Blog Editor’s Note:  The United Kingdom is far ahead of some other countries with PNT resilience. It has taken a while, though, and still things are moving slowly.  

Coronal mass ejections (CMEs) were added to the UK risk register in 2012. CMEs like the Carrington Event in 1859 and the NY Subway Solar Flare in 1921, both of which were powerful enough to set fire to telegraph offices, would likely destroy GNSS satellites or at least ionize the atmosphere and prevent signals from getting through for days.

This eventually led to a London Ecomics report in 2017 on the severe economic impact of a five day GNSS outage, and a “Blackett Report” on PNT dependencies in 2018.  

Since then the UK government has moved slowly, but steadily forward, despite Brexit, COVID and other distractions, to make the nation more resilient. One of their hallmark efforts is establishment of a National Timing Centre to ensure users across the nation have access to precise UTC independent of space-based signals. (Resilient time for all users in the US  is the subject of RNT Foundation’s recent whitepaper. After we published it, we saw the abstract of a paper on the UK’s timing efforts that seem to discribe an approach very similar to ours.)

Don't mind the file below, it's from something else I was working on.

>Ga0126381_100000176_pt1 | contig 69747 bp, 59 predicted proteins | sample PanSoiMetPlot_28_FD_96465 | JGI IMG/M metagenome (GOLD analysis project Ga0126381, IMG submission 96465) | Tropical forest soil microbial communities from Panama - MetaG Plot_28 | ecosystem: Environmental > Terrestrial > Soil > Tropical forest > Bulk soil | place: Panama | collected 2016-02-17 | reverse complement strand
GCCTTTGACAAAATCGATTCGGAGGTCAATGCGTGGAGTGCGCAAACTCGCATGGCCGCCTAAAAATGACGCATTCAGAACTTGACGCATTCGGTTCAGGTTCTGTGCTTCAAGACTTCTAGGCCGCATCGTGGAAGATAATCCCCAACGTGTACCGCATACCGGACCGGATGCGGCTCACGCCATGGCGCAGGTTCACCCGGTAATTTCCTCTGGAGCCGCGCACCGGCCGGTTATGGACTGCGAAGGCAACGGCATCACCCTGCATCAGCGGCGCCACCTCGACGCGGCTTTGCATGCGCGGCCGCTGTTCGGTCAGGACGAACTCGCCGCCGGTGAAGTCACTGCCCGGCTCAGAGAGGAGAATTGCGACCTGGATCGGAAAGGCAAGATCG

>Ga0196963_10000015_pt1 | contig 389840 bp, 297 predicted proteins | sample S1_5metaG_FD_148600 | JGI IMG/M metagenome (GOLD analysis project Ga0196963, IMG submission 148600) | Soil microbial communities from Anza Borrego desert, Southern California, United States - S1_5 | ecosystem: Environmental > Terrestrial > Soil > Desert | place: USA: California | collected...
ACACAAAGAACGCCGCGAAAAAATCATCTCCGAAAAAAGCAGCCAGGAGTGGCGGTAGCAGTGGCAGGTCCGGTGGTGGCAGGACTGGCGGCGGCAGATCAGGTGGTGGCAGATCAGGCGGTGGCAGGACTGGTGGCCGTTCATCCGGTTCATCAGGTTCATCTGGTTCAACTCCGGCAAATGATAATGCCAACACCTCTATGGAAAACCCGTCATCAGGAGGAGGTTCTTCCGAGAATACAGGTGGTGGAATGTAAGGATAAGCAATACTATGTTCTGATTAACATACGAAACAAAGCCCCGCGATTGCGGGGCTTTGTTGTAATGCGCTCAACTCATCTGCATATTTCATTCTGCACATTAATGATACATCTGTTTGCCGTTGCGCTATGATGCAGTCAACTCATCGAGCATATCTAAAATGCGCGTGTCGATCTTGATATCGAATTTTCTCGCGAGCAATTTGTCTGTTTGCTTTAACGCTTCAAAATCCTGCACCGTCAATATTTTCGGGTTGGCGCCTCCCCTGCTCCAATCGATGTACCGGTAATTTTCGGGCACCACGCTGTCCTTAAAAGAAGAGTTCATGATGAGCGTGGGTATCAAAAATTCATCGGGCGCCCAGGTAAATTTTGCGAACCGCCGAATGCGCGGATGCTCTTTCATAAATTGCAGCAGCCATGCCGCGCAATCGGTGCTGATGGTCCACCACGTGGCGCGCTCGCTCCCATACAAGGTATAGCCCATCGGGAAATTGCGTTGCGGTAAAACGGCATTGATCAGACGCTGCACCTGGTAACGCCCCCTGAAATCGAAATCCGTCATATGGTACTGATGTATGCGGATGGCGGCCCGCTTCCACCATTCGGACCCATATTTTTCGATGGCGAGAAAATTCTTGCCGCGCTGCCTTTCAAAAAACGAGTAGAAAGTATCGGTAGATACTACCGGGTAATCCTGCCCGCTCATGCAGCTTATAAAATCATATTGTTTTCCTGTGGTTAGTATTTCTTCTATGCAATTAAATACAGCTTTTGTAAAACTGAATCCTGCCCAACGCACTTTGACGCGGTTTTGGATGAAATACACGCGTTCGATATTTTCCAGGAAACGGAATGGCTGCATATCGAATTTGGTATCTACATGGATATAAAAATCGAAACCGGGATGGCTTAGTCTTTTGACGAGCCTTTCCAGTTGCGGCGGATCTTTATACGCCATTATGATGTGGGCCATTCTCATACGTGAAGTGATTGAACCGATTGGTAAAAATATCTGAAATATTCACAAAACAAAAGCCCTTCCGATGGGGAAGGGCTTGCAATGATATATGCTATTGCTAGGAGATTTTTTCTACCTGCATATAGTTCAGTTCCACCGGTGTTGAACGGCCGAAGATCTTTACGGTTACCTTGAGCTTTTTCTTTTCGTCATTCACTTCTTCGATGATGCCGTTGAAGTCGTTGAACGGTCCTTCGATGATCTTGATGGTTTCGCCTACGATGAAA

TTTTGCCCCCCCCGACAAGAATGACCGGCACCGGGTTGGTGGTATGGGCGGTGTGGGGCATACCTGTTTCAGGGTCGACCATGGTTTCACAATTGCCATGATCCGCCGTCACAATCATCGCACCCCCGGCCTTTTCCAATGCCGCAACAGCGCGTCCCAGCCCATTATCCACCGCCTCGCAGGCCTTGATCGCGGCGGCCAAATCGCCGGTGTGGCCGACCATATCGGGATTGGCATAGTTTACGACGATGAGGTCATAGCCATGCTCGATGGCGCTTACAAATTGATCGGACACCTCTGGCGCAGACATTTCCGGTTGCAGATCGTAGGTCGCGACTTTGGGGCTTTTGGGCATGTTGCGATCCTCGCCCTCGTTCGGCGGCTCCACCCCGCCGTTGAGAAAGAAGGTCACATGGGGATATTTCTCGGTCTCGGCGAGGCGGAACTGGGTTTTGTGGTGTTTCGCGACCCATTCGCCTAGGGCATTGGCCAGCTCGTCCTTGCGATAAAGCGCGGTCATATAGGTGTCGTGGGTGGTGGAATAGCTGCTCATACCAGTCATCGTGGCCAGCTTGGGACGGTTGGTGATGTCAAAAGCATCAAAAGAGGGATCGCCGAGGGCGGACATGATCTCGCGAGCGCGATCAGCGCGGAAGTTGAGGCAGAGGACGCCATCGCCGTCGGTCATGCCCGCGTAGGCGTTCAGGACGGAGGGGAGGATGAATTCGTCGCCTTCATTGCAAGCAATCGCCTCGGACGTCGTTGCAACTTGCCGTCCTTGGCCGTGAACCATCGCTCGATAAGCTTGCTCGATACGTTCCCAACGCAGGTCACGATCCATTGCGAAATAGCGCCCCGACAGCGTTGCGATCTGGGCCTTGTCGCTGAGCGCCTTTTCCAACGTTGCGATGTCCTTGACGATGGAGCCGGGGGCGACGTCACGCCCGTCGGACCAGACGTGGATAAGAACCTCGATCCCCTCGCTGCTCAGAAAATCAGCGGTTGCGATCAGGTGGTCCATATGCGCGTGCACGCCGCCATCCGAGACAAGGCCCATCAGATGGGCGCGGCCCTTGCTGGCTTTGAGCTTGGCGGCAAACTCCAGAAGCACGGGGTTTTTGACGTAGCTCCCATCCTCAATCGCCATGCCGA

It is interesting to note that the detection system is being paid for by the European Space Agency (ESA). The UK will remain a member of ESA even after Brexit. ESA has long been concerned about the vulnerability of space-based PNT signals. It has a number of projects on-going to improve resilience of these signals and develop non-space-based PNT. 

The project described below puts the UK even further ahead of most other nations as it will allow for continuous monitoring of GNSS frequencies to look for disruptions. This will be a tremendous awareness and enforcement tool.

We wonder why every nation isn’t doing this.

Disclosure: GMV NSL is a corporate supporter of the RNT Foundation and is contributing to the project.

CGI to develop service to alert UK of GNSS disruption

October 29, 2020  – By 

The European Space Agency (ESA) has awarded a contract to London-based CGI to develop a GNSS Event Notification Service (GENS) capable of monitoring the United Kingdom (U.K.) GNSS spectrum to enable effective alerting and reporting of position, navigation and time (PNT) disruption.

GENS will integrate CGI’s PNT Incident Event Monitoring (PNTIEM) system with existing U.K.-developed sensors from Ordnance Survey’s network (OS NET) of GNSS receivers and GMV NSL’s Detector, GISMO and Strike 3 interface technologies.

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Brad P

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